Jonathan Brown ’66 has held only one job since graduating from Yale College — working for the World Bank.

Brown, operations adviser for the World Bank’s global HIV/AIDS program, came to a Calhoun College Master’s Tea on Thursday to speak about the disease. HIV/AIDS surfaced in Uganda in 1982 and has since severely hampered developmental progress across Africa, he said.

Before an audience of roughly 40 people, Brown explained the destructive nature of the HIV/AIDS epidemic in Africa and the World Bank’s recent efforts to combat it. Using a series of maps, charts, and outlines, Brown made the case that HIV/AIDS is more than a medical problem.

“Mostly it’s a disease of powerlessness,” Brown said.

Brown said the disease has a disproportionate impact on young women because girls in the affected countries often do not have the power to refuse the requests of older men. In addition to gender, Brown cited alcohol and a lack of education as other factors contributing to the spread of HIV/AIDS in Africa.

Brown’s presentation was twofold — he illuminated the impact of HIV/AIDS on the African continent, as well as its impact on the World Bank. In September 2000, the World Bank launched the Multi-Country HIV/AIDS Program for Africa, or MAP, which seeks to increase access to prevention, care, and treatment programs for citizens.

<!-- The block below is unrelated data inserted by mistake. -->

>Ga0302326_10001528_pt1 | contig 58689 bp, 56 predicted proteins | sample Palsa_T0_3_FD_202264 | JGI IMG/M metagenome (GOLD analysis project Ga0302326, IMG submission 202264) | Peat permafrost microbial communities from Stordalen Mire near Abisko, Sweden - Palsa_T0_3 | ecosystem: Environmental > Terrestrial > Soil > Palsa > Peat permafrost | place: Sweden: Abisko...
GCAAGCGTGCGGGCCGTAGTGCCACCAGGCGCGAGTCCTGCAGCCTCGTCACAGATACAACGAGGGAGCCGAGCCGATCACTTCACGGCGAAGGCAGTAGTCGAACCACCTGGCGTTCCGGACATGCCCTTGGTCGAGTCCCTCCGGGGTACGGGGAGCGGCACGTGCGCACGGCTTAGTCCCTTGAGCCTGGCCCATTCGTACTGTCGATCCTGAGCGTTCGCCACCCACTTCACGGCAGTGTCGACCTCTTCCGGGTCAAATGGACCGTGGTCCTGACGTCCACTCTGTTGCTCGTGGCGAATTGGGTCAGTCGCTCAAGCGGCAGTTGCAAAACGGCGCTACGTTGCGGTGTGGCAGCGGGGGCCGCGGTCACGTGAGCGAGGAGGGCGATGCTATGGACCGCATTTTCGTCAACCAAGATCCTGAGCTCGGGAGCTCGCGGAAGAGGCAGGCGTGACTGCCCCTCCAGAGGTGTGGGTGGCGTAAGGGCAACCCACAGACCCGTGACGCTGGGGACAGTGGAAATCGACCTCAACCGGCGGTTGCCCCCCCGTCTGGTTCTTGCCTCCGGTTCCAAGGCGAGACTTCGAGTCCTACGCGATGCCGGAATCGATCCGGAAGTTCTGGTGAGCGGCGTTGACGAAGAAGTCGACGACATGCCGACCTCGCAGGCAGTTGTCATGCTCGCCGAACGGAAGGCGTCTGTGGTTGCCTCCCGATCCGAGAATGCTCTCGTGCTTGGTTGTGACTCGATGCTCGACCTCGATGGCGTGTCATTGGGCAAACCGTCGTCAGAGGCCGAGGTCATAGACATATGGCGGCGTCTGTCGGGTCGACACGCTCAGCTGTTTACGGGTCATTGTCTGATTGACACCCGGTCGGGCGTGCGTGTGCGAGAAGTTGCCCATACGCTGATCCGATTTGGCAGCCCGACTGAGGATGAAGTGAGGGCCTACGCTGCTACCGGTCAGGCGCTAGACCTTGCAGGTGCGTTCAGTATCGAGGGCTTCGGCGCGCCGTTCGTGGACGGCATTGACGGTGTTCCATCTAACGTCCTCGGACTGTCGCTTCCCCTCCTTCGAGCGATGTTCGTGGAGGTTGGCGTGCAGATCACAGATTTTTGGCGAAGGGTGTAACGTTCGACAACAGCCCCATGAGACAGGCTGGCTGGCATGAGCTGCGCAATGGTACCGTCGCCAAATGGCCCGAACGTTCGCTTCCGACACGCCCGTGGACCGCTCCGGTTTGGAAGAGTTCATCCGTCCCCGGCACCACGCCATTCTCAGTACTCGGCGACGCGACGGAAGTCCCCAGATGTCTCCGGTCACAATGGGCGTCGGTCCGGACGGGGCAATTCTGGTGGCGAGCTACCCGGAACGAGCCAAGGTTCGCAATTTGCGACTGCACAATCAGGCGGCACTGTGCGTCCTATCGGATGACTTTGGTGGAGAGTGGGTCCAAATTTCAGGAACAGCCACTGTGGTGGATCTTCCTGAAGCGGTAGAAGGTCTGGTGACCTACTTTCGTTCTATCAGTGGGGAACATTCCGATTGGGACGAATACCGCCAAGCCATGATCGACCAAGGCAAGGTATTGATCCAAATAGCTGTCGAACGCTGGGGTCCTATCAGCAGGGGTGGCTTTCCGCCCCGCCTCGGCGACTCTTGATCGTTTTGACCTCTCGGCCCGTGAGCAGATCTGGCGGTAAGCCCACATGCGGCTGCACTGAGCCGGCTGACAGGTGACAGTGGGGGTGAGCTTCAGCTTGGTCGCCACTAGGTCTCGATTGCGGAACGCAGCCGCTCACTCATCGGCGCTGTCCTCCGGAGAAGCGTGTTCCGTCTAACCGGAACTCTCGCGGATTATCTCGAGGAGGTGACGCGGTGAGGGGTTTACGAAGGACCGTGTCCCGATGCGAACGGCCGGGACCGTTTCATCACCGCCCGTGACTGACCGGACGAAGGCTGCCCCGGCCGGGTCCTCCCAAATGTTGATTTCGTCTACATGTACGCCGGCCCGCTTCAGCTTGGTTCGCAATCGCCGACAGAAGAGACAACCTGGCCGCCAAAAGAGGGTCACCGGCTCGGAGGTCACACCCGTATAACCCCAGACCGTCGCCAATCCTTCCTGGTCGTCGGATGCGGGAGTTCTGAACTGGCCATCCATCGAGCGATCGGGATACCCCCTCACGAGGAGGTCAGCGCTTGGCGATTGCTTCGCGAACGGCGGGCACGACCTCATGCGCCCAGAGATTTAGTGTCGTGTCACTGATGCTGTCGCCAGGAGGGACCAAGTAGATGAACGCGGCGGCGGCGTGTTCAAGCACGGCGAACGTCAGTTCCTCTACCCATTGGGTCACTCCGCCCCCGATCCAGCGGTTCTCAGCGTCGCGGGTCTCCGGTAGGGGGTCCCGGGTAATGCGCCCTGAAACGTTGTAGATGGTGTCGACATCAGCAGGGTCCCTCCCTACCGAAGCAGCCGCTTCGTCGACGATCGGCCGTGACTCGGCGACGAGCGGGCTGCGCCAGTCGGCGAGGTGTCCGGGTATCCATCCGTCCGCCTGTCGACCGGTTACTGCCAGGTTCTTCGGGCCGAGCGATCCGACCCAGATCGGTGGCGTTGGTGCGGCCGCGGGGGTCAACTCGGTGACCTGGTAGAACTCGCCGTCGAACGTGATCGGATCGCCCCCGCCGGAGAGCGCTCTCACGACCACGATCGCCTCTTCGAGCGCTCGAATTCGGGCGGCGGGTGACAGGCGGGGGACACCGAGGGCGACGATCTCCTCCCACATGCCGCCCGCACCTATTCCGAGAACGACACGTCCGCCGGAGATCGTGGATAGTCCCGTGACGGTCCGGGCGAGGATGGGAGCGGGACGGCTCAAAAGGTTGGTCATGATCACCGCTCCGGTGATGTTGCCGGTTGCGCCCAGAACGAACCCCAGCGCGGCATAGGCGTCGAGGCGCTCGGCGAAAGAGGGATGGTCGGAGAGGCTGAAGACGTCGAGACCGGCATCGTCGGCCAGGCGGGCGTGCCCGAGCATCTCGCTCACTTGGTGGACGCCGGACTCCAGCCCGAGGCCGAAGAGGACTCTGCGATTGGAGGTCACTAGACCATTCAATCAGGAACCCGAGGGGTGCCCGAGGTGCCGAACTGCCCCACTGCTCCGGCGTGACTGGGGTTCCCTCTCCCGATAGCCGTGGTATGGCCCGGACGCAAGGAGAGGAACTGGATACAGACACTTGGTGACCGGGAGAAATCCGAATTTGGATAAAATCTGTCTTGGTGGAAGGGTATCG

MAP was an innovative step for the World Bank because it is not a traditional “blueprint” program, Brown said. Rather than proposing quick solutions, MAP plans 12 to 15 years into the future. Brown said that MAP does not have the perfect solution; instead, the program works through a “learn by doing” process. Brown said that while MAP has achieved some of its goals, it has more progress to make.

Brown said that if MAP wishes to gain more World Bank support, the program must acknowledge its own weaknesses and face them as challenges rather than failures. Only by constantly pointing out areas for improvement will supporters of MAP be able to maintain its momentum, he said.

Despite the $1 billion in no-interest lending that MAP has received since its inception two and a half years ago, Brown said this is still not enough. He said that in 2000, roughly $3 billion was needed to battle HIV/AIDS in Africa and in 2005, an estimated $4.5 billion will be necessary. This leaves African nations with the problem of borrowing money to combat the epidemic.

After Brown’s presentation, one student questioned the World Bank’s lending policies.

Brown said the epidemic’s threats supercede financial matters.

“You’re talking about life and death here,” he said. “Getting money to the people who can fight the war is more important than whether it’s a grant or a loan.”